The GUS at the University of Tampere, Finland is the headquarters Chair of the GUS/UNESCO/UNITWIN Networking Program. The GUS has invited the University of Amazona to be its counterpart Chair, and expect to have similar ones elsewhere around the world.

The officers of the GUS are: P. Tapio Varis, Ph.D., Acting President, (University of Tampere, and a former rector of the United Nations University of Peace in Costa Rica); Marco Antonio Dias, T.C.D., Vice President for Administration, (former director of Higher Education at UNESCO); Takeshi Utsumi, Ph.D., Vice President for Technology and Coordination (Chairman of GLOSAS/USA). The trustee members are: Dr. Pekka Tarjanne, (former Director-General of the ITU) and Dr. Federico Mayor (President of the Foundation for Culture of Peace and a former Director-General of UNESCO). The special advisors are: David A. Johnson, Ph.D. (Professor Emeritus, University of Tennessee) and Fredric Michael Litto, Ph.D. (President of the Brazilian Association of Distance Education at the University of Sao Paulo).

3. The GLObal Systems Analysis and Simulation Association in the U.S.A. (GLOSAS/USA)

The GLOSAS/USA is a publicly supported, non-profit, educational service organization - in fact, a consortium of organizations -- that is dedicated to the use of evolving telecommunications and information technologies to further advance world peace through global communications. GLOSAS fosters science- and technology-based economic development to improve the quality of life.

Over the past three decades, GLOSAS/USA played a major pioneering role in extending U.S. data communication networks to other countries, particularly to Japan, and in the deregulation of the Japanese telecommunications policies regarding the use of e-mail through ARPANET, Telenet and Internet (thanks to help from the Late Commerce Secretary Malcolm Baldridge) -- this is now referred to as "closing the digital divide." This contribution of GLOSAS/USA triggered the de-monopolization and privatization of Japanese telecommunications industries, and the liberalization of the telecommunication industry has now created a more enabling environment for economic and social development in many other countries. This type of reasoning has since been emulated by many other countries; at present, more than 180 countries have Internet access, and more than 500 million people are using e-mail around the world. Academic programs of universities in America and other industrialized countries now reach many under-served developing countries.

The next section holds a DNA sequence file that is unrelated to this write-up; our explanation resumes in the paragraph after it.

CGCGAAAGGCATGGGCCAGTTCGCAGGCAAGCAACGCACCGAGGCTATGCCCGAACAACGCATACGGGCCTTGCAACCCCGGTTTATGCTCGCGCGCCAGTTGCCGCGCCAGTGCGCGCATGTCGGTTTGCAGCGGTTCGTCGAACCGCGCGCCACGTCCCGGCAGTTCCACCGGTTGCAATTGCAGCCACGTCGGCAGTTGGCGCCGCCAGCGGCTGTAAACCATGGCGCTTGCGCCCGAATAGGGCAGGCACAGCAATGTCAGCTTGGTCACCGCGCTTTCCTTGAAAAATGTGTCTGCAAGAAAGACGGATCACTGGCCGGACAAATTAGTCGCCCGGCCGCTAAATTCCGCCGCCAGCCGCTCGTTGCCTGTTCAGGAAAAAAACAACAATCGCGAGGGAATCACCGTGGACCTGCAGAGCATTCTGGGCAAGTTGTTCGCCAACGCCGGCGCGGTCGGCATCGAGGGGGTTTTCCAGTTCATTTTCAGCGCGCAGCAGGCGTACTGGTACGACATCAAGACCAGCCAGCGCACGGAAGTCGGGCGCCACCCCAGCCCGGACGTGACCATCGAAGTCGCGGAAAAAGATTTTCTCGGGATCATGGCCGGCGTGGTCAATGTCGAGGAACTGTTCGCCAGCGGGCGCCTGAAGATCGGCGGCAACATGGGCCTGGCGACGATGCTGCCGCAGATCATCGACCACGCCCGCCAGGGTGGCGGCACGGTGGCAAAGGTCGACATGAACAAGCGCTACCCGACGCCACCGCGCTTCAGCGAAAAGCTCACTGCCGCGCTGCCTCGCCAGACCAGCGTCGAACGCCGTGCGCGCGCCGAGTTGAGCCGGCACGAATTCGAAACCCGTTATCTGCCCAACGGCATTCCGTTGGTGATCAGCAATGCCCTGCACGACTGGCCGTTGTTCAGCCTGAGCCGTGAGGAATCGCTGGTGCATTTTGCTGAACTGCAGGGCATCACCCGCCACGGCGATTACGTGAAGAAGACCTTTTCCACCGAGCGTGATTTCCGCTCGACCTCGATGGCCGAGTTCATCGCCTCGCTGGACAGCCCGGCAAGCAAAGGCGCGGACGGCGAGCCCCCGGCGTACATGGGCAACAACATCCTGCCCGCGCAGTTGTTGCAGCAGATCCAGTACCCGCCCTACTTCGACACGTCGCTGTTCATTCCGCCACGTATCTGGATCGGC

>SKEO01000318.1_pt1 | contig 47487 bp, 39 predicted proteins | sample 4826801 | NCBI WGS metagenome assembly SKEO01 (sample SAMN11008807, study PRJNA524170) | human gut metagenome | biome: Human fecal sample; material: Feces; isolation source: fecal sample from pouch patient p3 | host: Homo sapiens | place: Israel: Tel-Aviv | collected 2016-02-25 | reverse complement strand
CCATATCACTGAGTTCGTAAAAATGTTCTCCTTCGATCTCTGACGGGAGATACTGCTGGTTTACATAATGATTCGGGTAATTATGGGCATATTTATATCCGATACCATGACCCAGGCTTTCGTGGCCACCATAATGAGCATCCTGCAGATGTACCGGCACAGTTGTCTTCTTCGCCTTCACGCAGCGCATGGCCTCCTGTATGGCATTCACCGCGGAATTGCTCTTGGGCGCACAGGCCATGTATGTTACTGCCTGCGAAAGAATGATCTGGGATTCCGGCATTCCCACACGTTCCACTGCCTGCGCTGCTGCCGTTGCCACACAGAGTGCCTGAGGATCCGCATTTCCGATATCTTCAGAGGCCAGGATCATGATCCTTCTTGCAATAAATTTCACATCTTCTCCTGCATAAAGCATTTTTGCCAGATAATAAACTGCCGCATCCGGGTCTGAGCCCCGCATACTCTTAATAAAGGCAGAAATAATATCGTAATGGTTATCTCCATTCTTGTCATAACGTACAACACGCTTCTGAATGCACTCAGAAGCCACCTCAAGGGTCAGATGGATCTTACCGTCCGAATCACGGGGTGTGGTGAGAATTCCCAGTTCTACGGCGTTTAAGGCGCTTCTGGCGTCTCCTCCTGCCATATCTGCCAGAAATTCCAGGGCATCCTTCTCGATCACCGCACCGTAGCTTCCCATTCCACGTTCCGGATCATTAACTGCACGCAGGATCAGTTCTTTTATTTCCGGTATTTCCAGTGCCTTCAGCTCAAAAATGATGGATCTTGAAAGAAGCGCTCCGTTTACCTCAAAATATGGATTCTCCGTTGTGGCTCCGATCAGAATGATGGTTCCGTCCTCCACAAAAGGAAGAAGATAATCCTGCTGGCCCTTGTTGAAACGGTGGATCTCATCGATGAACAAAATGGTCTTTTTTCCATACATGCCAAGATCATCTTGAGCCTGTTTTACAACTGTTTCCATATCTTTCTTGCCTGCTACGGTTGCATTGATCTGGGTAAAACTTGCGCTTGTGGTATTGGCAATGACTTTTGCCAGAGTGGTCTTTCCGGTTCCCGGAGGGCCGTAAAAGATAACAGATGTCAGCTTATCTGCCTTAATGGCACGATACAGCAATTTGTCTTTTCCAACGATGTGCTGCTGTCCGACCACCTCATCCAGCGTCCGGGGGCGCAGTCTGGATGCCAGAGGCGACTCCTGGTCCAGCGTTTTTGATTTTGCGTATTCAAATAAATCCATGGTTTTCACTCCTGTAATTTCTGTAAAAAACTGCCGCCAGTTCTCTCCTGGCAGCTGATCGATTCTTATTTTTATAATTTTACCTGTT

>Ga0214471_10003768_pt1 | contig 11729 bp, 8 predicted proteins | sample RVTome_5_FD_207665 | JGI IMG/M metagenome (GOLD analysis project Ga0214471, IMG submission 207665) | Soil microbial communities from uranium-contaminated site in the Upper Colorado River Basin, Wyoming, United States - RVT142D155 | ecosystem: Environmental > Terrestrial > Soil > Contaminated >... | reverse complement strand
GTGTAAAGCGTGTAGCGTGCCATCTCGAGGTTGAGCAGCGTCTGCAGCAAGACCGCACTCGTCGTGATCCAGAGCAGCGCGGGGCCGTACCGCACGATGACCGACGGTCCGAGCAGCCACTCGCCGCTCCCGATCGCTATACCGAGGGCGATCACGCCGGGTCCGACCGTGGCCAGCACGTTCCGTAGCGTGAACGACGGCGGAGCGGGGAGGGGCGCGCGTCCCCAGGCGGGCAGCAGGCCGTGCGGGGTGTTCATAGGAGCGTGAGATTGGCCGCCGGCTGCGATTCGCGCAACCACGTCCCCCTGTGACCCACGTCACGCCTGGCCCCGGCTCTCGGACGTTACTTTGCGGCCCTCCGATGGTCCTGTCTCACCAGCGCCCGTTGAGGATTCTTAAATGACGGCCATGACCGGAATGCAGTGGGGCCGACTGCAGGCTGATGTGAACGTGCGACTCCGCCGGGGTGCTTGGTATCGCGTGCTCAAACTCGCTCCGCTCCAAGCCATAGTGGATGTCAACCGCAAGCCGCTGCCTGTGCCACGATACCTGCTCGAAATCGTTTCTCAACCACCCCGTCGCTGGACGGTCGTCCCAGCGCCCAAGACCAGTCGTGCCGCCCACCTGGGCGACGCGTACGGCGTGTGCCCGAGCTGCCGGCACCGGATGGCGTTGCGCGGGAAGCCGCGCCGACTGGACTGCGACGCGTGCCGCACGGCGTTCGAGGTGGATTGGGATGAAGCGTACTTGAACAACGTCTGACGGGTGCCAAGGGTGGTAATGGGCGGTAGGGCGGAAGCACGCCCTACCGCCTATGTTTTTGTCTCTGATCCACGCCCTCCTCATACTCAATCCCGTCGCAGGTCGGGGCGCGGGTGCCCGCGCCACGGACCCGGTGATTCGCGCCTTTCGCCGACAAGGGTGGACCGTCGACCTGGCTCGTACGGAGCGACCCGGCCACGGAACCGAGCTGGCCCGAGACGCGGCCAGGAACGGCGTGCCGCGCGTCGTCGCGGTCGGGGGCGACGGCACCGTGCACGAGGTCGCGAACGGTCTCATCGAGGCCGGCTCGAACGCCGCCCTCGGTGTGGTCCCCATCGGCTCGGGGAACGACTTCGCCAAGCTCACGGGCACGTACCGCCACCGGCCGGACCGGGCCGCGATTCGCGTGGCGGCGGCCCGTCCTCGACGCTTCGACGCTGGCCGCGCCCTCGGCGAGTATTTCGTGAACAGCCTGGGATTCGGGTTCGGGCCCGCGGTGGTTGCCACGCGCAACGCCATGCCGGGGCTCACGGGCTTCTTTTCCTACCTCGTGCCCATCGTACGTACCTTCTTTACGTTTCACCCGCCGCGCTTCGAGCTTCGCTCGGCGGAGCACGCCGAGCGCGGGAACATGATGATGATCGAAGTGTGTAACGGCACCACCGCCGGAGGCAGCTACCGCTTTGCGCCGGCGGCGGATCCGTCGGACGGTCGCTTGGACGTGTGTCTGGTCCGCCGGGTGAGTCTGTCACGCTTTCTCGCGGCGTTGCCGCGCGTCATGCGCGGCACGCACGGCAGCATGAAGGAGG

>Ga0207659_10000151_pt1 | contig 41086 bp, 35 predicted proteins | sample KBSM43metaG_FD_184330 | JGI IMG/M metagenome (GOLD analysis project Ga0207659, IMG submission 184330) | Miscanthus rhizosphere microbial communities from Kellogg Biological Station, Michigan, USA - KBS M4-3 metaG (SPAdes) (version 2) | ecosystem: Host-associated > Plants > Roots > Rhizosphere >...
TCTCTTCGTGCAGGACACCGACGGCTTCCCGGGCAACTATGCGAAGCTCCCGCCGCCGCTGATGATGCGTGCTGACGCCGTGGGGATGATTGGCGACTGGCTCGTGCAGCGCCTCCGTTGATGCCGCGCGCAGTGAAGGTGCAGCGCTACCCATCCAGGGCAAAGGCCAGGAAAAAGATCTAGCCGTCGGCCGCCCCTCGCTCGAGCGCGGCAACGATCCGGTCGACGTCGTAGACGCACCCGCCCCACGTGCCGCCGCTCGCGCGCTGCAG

Another major contribution of GLOSAS towards fostering global dialogue and creating learning environments has been the innovative distance teaching trials conducted in our Global Lecture Hall (GLH)TM - multipoint-to-multipoint multimedia interactive videoconferencing, using hybrid delivery technologies. Thanks to these efforts, Dr. Takeshi Utsumi, its Chairman, received the prestigious Lord Perry Award for the Excellence in Distance Education in the fall of 1994 from Lord Perry, the founder of the U.K. Open University. The two-year senior recipient of the same award was Sir Arthur C. Clark, the inventor of satellite.